Monday 7 May 2018
Tuesday night the Treasurer will deliver yet another pre-election budget which will undoubtedly be just that. It will neglect the long-term common good in favour of retaining power. As is usual some things have been leaked but it seems more sweeteners will be handed out on the night.
Unashamedly all pretence to “Debt and deficit” has been dropped as if it never existed and was never a problem. Morrisson will have doubled the debt but will say “bugger it”, the kids can pay for that. Australia has had a “disappointing” debt legacy created by federal governments of both persuasions.
If something is not done now the young of today will live lives more impoverished than their parents. They will look back and ask why on earth were the olds so stupid? Look at all the prosperity you had and what did you do with it? Why didn’t you invest in our people rather than seek profit?
Pre-night rumours abound, the first being that the Government plans to spend $100 billion on increased in-home care and streamlined services which should be popular amongst their key voters. I read on the weekend that the 2018 Turnbull government budget will build on the foundation provided by the Gillard government’s “Living Longer, Living Better plan”.
From what has been leaked thus far it would appear that Aged Care will be a major beneficiary of the handouts with in-house care a central focus. This, of course, will appease the older members of the community who are the conservative base.
Tax cuts will also be a central feature in this pre-election budget. They will apply to those earning under $87,000.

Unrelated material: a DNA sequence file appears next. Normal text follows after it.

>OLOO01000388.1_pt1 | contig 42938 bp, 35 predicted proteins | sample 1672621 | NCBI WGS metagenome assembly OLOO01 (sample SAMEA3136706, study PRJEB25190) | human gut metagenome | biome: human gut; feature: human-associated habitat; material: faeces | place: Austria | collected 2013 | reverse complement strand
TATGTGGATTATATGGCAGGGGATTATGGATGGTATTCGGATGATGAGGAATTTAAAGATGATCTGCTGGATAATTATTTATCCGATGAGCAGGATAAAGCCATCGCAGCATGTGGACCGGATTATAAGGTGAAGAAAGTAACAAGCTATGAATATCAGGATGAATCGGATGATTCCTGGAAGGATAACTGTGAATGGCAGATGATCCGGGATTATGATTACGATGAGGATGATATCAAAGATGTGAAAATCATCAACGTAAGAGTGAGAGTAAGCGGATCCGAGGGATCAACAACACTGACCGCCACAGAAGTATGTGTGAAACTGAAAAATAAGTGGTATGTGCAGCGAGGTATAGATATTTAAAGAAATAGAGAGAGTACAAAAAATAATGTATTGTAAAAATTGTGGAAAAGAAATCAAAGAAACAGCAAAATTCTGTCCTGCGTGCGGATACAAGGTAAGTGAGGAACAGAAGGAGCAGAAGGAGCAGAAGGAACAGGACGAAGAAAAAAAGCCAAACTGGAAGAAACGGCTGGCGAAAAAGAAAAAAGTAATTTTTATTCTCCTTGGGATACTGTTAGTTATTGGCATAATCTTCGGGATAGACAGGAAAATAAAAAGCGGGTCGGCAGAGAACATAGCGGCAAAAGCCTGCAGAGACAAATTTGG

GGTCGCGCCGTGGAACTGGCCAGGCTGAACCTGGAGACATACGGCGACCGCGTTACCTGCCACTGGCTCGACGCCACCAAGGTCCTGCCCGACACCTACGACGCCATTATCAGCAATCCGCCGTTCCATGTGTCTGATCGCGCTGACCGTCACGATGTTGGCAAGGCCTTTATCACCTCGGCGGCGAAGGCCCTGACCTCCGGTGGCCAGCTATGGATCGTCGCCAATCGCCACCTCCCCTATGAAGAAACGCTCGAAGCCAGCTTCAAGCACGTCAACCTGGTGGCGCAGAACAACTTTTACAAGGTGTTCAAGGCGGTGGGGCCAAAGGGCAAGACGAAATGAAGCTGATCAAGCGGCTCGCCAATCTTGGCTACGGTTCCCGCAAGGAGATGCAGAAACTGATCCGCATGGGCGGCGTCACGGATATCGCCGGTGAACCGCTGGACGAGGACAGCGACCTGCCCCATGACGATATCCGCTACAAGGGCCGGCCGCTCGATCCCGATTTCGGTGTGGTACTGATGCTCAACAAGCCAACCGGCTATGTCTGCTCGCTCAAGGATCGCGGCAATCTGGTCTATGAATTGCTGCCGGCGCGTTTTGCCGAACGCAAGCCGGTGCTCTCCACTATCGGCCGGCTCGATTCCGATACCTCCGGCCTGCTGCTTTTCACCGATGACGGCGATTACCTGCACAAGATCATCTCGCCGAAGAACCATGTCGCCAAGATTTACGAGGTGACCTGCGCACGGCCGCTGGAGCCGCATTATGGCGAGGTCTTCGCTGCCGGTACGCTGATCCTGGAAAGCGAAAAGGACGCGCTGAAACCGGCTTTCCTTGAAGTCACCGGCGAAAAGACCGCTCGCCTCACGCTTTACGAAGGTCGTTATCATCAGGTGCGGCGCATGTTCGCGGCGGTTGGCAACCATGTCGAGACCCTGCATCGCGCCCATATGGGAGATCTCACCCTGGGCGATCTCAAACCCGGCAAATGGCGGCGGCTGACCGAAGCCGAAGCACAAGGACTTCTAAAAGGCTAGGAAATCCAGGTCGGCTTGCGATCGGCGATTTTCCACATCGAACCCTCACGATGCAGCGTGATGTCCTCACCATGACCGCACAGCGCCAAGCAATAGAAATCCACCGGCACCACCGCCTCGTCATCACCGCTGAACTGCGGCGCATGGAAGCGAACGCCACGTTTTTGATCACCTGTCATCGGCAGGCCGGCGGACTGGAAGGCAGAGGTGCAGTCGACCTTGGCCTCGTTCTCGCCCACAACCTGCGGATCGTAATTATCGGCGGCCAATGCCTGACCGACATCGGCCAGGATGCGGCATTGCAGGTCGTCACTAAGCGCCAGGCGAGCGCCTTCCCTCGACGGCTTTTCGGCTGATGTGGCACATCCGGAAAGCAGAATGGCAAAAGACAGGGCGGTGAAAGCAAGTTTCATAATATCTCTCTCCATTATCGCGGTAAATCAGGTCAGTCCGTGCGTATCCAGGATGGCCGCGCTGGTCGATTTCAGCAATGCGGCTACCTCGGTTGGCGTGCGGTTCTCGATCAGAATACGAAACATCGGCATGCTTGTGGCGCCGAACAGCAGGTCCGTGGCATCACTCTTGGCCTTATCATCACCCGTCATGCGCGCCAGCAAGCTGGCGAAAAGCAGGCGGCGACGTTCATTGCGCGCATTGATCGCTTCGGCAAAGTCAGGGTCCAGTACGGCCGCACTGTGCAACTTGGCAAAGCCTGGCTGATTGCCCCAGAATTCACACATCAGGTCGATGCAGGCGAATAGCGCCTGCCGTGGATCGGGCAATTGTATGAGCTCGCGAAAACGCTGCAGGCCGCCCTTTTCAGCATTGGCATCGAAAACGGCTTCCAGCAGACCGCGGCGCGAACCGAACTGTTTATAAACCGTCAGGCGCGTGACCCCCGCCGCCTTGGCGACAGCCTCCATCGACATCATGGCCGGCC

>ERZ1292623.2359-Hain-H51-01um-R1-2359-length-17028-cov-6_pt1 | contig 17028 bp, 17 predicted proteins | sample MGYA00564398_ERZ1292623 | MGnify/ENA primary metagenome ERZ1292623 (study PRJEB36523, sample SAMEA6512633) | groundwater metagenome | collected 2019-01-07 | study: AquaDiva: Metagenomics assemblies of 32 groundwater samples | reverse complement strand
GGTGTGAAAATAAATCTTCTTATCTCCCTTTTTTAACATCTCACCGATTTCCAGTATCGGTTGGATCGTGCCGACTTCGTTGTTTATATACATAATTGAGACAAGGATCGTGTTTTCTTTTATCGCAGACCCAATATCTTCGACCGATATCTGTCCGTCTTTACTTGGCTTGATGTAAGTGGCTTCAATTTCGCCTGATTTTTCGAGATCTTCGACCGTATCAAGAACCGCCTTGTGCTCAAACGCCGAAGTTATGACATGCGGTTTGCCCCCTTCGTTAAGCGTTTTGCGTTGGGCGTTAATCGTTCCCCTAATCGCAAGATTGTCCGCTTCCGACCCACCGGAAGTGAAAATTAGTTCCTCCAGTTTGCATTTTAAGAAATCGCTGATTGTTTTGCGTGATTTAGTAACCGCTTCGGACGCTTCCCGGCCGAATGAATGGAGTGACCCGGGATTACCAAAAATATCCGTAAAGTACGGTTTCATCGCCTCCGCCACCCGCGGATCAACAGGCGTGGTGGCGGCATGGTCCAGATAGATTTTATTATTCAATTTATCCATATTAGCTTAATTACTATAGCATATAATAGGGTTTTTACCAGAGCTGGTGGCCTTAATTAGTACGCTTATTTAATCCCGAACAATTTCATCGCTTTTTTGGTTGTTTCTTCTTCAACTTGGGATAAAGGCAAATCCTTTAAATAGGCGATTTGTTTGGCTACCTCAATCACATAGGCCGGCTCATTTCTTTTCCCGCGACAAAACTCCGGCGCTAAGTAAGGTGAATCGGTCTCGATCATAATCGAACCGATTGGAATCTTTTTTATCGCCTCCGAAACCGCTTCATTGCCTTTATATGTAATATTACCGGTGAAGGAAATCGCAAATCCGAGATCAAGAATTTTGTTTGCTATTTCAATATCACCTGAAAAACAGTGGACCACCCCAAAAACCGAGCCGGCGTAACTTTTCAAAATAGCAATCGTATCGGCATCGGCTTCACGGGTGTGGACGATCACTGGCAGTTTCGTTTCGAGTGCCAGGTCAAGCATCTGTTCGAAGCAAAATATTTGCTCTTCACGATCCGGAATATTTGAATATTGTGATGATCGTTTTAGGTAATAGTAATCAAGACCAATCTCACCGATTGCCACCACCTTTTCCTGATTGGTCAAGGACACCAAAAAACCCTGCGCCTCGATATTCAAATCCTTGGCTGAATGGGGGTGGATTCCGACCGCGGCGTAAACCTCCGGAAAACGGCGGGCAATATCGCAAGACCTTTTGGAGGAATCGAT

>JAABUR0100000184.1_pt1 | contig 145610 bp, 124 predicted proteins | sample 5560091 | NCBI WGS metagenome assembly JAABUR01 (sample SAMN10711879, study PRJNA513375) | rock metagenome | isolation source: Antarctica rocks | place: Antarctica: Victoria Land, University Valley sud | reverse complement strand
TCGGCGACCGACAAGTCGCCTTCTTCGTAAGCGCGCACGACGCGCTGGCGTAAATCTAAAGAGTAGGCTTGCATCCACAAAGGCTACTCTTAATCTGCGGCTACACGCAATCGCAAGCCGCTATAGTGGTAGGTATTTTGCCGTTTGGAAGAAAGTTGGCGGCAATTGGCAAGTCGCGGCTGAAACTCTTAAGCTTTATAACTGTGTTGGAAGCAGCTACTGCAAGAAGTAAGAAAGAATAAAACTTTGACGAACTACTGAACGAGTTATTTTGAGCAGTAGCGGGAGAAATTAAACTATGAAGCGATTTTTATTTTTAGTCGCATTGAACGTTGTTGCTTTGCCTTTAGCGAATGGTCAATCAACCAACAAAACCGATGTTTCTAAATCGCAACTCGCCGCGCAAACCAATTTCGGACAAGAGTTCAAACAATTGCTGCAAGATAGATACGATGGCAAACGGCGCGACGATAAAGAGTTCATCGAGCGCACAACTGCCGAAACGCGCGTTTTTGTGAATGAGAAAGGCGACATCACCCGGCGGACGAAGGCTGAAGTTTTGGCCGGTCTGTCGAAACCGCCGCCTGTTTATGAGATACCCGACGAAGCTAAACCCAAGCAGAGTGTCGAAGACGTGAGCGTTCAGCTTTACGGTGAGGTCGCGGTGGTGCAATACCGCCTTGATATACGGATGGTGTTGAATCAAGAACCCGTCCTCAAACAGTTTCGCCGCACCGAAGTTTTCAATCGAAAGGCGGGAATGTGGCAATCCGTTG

Depending on when they apply personal tax cuts will momentarily replace wage rises that seem to have dried up. Those earning above $180,000 will benefit from 2024. I cannot imagine too many getting excited about that prospect.
Mr Morrison won’t say if the budget will be back in surplus faster. Last year he predicted the budget would be back in surplus in 2021, after a deficit of just $2.5 billion in 2020. First and foremost the budget must be if we are to have sustainable surpluses, be fair and reasonable recognising that revenue is important. Something they have denied for years.
Labor is in the box seat to match the Coalition promises with a huge war-chest from not proceeding with company tax cuts, and to achieve a stronger surplus. However, both parties need to urgently tackle the problem of “bracket creep” otherwise tax cuts will become meaningless. Having said that the whole tax system badly needs a review.
All the permanent promises so far have been made on a temporary and sudden rise in revenue.
If there were to be a domestic or worldwide economic downturn then we would be up shit creek without a paddle.
So far all we are seeing are sweeteners when what is needed is a grand plan that explains Australia’s economic path toward the future that includes jobs and growth and takes into account the collective feelings of our citizens, or “Common Good” as I have written on these pages dozens of times.